In 2014 I was tasked with designing a large-scale floating wind turbine for deployment at moderate to deep water depths; up to 100 metres, in Atlantic conditions. Typical commercial seabed foundations limit the size of turbines to around 5 MW, due to loading limitations. However devices rated up to 10 MW are technically viable using floating foundation solutions.
As part of this project I assessed a range of floating support options, with a Tension Leg Platform (TLP) solution identified as the optimal foundation option. TLP foundations utilise taut moorings which require less cabling and by submerging the majority of the structure below the surface, systems can minimise wave loading and reduce roll and pitch.
Based on an extensive criteria I developed a combined aerodynamic and structural design for a 10MW variable pitch and speed offshore turbine, compatible with a TLP foundation. I used a range of software packages to design custom turbine blades to ensure maximum annual energy yield and resilience to both extreme conditions and fatigue loads. I utilised wind and wave data for the Wave Hub research site in North Cornwall to predict the annual energy production for the proposed system.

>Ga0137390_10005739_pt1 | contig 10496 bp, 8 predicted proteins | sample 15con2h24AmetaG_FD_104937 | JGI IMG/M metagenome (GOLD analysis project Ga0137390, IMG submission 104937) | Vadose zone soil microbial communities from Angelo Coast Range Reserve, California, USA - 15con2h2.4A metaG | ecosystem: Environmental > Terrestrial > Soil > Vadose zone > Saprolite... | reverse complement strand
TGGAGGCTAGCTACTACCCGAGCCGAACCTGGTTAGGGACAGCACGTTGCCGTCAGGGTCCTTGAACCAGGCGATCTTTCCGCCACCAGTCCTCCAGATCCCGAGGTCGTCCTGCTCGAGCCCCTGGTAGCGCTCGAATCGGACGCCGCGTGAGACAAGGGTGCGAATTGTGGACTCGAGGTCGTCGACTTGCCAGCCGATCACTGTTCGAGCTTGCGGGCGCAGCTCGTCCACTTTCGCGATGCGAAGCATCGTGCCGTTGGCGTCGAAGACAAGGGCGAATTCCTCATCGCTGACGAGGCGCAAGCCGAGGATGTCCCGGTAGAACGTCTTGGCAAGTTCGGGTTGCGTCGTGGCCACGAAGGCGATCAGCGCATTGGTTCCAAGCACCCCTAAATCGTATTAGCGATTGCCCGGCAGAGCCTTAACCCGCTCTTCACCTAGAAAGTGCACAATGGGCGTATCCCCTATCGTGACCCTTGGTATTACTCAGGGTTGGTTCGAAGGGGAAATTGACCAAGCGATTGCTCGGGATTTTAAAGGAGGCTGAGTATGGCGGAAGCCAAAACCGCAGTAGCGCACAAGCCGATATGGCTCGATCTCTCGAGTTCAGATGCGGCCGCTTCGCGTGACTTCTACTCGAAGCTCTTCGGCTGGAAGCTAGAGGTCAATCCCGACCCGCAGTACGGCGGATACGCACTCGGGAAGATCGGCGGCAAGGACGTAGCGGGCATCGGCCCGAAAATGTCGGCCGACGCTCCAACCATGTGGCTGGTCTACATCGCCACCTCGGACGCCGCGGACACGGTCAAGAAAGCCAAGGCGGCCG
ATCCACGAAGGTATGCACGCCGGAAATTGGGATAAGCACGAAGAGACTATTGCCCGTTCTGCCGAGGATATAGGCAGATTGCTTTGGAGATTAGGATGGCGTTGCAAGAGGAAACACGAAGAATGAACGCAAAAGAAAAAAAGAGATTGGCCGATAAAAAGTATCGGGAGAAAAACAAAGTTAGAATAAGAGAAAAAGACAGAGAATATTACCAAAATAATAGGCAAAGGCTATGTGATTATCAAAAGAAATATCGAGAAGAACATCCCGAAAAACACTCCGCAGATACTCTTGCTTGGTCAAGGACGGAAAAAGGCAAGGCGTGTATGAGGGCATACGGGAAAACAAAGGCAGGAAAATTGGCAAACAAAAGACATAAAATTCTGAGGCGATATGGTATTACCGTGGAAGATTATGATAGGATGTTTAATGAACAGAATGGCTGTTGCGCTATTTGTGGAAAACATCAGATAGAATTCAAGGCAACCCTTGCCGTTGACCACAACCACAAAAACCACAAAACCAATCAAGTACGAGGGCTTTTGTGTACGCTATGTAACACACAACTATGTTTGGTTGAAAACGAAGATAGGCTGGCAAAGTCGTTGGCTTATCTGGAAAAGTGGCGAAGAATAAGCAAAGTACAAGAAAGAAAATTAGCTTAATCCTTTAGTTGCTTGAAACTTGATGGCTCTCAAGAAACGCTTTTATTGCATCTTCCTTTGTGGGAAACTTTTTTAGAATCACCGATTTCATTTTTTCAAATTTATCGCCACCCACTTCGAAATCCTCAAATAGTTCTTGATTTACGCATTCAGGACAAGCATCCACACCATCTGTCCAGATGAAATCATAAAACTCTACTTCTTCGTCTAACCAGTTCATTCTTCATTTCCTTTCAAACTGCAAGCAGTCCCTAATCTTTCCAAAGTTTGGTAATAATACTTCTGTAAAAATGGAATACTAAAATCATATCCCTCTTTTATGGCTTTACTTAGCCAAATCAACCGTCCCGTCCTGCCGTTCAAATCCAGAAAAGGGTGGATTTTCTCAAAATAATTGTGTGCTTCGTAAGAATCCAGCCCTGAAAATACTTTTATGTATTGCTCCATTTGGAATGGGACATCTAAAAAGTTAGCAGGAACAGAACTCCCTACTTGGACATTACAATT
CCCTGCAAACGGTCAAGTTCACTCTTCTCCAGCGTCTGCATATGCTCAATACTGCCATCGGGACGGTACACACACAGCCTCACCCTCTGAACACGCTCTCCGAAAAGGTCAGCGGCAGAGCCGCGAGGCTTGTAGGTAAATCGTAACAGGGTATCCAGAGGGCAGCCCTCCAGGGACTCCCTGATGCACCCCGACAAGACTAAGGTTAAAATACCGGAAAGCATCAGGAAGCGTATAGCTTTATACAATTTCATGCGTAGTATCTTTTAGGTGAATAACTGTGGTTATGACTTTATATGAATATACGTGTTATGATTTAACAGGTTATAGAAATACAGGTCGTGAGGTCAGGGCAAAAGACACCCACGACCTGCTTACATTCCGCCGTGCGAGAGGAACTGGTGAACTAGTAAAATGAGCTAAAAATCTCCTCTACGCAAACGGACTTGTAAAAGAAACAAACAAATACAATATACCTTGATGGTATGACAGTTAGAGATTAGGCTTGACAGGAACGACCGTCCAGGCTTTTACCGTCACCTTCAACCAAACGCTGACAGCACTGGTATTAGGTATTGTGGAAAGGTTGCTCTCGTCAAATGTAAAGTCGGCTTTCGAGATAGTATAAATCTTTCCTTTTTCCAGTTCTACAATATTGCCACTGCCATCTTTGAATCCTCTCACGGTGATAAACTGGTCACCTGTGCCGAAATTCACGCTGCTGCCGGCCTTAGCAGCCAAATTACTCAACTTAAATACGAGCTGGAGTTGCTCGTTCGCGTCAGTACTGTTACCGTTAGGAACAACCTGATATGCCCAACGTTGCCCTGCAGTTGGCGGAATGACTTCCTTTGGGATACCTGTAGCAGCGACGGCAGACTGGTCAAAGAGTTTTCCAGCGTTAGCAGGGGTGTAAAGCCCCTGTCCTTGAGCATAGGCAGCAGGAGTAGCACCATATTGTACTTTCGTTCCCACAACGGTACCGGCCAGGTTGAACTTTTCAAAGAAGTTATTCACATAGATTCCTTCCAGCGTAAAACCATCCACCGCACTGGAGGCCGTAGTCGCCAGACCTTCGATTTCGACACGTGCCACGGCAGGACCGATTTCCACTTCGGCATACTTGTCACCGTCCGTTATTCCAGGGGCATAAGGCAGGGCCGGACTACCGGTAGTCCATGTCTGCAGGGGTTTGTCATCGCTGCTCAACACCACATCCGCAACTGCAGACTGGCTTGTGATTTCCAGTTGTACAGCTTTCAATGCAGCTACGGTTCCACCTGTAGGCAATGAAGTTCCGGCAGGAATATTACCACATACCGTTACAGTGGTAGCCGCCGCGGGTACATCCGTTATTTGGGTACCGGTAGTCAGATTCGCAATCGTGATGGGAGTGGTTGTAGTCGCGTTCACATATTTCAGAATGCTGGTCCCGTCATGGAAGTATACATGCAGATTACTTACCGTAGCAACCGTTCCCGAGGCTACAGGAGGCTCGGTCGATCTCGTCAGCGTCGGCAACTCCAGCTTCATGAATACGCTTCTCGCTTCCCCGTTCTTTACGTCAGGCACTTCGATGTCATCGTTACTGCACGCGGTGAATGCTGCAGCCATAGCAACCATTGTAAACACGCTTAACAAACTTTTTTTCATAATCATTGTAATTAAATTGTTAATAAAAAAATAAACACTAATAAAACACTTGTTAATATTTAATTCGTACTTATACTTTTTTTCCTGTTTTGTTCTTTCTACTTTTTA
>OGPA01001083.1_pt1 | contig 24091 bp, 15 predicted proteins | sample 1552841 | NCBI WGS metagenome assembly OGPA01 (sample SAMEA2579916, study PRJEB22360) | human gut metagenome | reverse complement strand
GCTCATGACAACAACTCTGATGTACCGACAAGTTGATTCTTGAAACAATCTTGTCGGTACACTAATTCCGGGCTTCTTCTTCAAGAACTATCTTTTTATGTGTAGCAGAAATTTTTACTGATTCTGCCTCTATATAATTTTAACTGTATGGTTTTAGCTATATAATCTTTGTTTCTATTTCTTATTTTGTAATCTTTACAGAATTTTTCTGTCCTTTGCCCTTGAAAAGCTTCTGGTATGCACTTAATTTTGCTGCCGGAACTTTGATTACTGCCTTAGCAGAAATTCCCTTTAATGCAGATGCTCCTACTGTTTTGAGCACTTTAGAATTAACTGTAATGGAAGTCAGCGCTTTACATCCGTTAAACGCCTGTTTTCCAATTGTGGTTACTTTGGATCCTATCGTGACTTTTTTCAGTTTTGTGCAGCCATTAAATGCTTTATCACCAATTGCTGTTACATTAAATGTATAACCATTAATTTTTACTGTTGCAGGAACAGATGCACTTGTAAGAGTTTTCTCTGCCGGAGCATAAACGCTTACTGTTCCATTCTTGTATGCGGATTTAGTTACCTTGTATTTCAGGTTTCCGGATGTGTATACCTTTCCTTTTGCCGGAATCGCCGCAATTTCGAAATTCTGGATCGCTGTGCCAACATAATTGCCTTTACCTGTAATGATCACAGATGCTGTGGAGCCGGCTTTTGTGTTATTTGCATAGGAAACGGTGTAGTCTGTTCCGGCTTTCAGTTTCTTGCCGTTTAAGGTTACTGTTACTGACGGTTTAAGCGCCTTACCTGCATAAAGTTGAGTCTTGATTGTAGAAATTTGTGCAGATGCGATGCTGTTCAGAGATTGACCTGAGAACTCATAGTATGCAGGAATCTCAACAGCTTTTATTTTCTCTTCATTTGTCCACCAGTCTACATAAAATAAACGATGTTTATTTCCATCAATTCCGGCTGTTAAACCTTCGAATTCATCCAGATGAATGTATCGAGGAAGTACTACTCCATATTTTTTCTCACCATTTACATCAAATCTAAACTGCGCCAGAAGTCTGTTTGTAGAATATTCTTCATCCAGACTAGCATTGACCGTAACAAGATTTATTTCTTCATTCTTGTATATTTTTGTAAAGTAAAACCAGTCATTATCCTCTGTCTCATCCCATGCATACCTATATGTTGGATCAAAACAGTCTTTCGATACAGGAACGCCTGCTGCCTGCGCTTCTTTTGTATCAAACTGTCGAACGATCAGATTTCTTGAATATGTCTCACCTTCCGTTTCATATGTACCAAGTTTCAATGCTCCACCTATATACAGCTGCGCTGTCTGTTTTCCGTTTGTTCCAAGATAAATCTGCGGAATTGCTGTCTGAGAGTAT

The overall design was compiled to satisfy marine structural and loading standards, with an electrical system in keeping with the UK Grid Code. Both turbine and floating platform survivability were modelled using numerical and computational tools, accounting for 50 year extreme wind and wave conditions.